Wedge politics here to stay

Speech extract

1997 May, 27

Racism and social division have been fuelled by Coalition efforts to retain Howard's battlers.


Since Pauline Hanson gave her maiden speech, there has been a lot of public analysis of the politics of blame that was, for me, the true undercurrent of the 1996 election. 


Most of this kind of discussion is focused on Pauline Hanson. There has been almost no analytical focus on the other beneficiaries of the politics of blame: John Howard's Coalition. Only when the Primie Minister gave that incredible speech which implied that Pauline Hanson was an issue of free speech, was there any focus on the Government's roles in the subtle and often not so subtle cultivation and exploitation of the politics of blame. 


Andrew Robb's '96 campaign was very clear. He made the pet scapegoat groups - most obviously Abrigines, Asians and unions - Paul Keating's running mates in much the same way as the US Republic had made the black prisoner, Willie Horton, Michael Dukakis' running mate in his failed presidential bid. Mabo and Asia had so coloured Keating's leadership over the previous term, it turned out to be a more than subconscious albatross around Labor's political throat. 


It was a watershed election because it seems to me to have been the first time we have employed wedge politics in Australia. I cannot think of an election in which Aboriginal affairs and particularly questions of Aboriginal privilege and comparative white disadvantage have featured at all in a national election campaign. 


US-style wedge politics is now with us to stay. The conservatives have struck upon how they can drive the wedge between the broad coalition of interest groups that had otherwise not voted for them.


When I realised what the convervatives were doing and how successful and deceptive their strategy was, I resigned myself to accepting that this kind of ruthlessness is to be expected in elections. However, I also hoped and, in fact, believed that, having been so ruthless in seizing power, that upon gaining government they would change tack. Conscious of the damage their ruthless button-pushing may have inflicted on society, I actually expected the new Government to pause and seek to heal some of the wounds they had so vigorously agitated in the community.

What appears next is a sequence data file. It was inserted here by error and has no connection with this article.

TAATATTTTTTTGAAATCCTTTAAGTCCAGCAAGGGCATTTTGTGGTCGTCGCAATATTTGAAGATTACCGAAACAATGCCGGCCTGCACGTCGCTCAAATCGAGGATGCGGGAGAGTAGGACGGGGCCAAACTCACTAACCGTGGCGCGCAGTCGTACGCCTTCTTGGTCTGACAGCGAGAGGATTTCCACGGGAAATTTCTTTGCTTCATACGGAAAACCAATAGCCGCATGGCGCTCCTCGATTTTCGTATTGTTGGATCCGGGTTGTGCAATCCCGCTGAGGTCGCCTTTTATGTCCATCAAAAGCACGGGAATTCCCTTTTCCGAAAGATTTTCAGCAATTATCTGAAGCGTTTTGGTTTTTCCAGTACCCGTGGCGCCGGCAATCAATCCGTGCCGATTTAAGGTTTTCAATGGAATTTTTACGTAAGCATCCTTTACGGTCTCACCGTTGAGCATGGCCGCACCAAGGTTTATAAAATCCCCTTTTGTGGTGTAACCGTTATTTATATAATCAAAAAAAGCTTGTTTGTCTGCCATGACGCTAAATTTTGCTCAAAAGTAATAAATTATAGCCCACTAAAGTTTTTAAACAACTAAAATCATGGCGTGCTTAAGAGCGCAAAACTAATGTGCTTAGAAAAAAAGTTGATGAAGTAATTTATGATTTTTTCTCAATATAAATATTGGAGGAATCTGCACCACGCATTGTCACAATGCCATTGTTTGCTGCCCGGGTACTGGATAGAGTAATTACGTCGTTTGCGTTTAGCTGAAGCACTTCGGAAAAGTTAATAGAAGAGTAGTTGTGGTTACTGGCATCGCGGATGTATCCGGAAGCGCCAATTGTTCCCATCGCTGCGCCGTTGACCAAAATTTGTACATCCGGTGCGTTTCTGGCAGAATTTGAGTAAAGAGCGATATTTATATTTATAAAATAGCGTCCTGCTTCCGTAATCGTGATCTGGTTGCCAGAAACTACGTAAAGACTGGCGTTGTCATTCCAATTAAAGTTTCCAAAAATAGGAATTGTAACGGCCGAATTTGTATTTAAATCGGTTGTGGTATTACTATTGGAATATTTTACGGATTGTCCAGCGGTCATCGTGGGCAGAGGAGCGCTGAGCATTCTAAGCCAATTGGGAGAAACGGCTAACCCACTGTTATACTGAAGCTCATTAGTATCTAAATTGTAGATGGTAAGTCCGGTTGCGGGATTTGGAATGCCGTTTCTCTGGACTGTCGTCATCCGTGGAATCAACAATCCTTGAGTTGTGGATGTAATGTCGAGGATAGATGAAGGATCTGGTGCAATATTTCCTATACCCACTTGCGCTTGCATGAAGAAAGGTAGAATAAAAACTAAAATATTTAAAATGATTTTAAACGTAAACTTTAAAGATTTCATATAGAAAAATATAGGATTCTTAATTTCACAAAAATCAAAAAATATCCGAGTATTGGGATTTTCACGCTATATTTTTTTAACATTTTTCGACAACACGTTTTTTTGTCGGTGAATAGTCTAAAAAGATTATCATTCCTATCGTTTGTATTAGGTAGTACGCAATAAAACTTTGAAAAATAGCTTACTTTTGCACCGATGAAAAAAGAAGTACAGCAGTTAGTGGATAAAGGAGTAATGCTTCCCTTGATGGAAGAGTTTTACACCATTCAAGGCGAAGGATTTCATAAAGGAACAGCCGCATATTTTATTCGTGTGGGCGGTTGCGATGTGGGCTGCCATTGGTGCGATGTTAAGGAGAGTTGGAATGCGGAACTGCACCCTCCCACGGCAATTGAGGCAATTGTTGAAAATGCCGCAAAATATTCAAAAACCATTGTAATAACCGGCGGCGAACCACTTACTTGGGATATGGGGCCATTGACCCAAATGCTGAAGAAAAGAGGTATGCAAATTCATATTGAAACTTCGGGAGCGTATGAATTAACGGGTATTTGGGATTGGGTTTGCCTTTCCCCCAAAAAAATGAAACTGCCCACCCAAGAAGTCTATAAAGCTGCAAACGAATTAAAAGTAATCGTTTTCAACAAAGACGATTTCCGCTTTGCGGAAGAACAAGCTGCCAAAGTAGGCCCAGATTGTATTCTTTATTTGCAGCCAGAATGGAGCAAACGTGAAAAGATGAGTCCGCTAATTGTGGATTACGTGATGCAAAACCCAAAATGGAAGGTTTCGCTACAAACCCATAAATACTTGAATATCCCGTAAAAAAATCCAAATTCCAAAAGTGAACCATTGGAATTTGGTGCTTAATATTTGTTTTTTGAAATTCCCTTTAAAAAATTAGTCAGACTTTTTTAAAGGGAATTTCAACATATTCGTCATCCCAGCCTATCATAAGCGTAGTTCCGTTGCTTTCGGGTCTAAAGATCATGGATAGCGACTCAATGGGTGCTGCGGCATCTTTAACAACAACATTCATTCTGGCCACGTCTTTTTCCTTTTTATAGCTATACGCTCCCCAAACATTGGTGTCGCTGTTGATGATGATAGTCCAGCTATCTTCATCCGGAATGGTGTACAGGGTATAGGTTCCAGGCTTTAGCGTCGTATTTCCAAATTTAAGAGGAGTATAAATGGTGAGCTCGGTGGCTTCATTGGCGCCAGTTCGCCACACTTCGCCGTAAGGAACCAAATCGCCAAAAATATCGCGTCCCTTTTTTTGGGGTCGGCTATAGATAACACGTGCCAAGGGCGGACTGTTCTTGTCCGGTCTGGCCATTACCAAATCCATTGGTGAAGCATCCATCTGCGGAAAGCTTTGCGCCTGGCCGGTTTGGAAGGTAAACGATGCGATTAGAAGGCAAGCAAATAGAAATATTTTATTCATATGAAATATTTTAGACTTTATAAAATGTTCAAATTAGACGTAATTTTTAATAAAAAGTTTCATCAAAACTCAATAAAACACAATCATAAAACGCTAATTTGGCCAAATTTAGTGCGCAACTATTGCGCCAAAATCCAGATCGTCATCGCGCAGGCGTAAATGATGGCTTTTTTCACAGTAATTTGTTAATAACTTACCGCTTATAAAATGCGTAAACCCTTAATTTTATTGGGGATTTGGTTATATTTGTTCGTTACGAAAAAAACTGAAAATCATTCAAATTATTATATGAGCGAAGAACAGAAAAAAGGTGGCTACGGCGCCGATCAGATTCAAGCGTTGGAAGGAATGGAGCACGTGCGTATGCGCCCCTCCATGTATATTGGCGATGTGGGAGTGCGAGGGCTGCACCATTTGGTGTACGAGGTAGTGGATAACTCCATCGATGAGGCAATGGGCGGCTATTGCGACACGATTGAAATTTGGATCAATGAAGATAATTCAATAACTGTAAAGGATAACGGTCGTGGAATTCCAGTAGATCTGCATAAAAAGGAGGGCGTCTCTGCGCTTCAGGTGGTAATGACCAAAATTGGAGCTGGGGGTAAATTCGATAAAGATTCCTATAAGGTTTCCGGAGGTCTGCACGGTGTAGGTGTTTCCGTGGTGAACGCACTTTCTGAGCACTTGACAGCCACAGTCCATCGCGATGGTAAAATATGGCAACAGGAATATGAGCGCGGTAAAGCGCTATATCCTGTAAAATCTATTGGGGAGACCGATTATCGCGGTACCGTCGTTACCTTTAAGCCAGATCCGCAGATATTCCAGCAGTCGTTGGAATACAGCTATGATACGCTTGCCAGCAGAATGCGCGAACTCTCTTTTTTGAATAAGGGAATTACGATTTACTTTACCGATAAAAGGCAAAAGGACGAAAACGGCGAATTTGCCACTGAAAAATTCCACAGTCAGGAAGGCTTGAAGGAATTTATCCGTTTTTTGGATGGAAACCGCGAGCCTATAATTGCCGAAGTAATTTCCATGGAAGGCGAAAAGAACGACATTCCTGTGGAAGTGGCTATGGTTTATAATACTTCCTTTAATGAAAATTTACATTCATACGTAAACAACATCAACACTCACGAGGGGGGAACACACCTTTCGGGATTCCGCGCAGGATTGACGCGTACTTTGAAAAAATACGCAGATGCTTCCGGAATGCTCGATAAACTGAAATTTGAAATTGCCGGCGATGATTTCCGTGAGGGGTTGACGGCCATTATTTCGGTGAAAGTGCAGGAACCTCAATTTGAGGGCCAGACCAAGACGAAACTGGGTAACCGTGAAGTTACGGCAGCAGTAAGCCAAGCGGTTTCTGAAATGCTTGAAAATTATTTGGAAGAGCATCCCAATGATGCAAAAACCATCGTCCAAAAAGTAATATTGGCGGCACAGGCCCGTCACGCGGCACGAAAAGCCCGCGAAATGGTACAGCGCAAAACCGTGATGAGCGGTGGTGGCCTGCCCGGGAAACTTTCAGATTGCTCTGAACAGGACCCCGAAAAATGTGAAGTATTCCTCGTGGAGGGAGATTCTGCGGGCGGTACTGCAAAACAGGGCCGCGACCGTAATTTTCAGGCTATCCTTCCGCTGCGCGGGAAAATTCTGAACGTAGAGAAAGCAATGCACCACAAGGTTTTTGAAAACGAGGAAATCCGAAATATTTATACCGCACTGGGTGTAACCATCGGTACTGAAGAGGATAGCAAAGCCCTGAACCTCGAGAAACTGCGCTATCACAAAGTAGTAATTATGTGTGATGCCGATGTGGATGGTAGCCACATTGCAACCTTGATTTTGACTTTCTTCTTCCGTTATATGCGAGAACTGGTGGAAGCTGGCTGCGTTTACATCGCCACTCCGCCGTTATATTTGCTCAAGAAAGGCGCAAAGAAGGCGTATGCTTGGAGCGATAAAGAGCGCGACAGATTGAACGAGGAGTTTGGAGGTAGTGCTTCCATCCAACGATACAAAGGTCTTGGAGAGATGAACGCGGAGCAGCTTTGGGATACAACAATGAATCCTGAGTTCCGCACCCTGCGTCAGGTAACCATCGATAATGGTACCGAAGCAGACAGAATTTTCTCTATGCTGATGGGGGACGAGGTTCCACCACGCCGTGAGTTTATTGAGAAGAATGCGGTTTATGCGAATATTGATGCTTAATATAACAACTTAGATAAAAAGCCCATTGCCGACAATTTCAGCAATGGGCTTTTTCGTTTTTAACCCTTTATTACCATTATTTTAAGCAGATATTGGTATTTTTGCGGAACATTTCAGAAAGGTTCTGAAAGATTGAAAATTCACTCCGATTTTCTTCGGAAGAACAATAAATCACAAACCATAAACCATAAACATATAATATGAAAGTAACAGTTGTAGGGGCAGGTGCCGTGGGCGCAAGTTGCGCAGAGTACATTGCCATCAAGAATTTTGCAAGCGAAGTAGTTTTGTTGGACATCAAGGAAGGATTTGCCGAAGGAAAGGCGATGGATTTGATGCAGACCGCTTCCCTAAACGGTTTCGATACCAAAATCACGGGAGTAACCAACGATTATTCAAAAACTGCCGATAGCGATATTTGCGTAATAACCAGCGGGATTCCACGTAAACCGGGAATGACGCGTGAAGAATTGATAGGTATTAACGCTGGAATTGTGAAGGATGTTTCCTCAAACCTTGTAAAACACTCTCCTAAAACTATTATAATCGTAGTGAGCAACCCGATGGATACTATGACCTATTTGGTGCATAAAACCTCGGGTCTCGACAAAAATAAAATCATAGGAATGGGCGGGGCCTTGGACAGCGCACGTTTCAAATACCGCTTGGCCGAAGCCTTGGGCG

But even this script for benign hypocrisy was beyond them. Andrew Robb was onto too good a thing. Indeed the emergence of the Pauline Hanson and the bandwagon that followed in her wake was too good to miss. So from the earliest days we saw a sustained orgy of divisiveness and meanness about immigration, Aborigines, dole bludgers - courtesy of the new Government. 


Robb wanted the phenomenon that he had observed well before the election, and which he had successfully capitalised on during it, to become a fundamental cultural shift in the Australian community. He wanted the Government to be seen to be tough against the scapegoat and to follow public opinion to the letter, whilst at the same time talking about government "for all of us" and promoting concern for the disadvantaged as a matter of charity - not equality or right.


The cultural shift which Robb set out to achieve, so that Howard's battlers could remain Howard's battlers, is what, in my view, had fuelled the racism and social division that so worries Australians  today, There is criticism of the Prime Minister's failure of judgement last year and through the course of this year in not repudiating Hanson's views. The truth is that John Howard made very careful and deliberate judgements about how to deal with Hanson based on the advice of his courtiers. The tack was to ensure that those who supported Hanson's views were not affronted by prime ministerial repudiation, to make clear to them that they were entitled to feel the way they did and to give the impression that the Prime Minister shared their views, and to assure them that the Prime Minister did not think Hanson (and therefore they) were entirely wrong. 


The objective was to appropriate to the Prime Minister the resonance that Hanson had roused in the community and to consolidate te basic battler shift that had occured during the election. Witness the tug-of-war between the two aitches over whose idea it was to blame immigrants for unemployment. These judgements were taken on the assumption that the Hanson phenomenon would eventually fizzle and John Howard would become the heir to the constituency that was most compelled by her sentiments. 


Of course, Hanson has not faded as expected. She may well do so in time. But her resilience and indeed growth in notoriety had begun to worry the Coalition's leadership team, if not the Prime Minister. The Howard/Robb plan for Hanson did not work out entirely as planned. Howard and Robb have played dangerous politics with the community. They have done no small damage to important progress made in recent decades. 


Wedge politics here to stay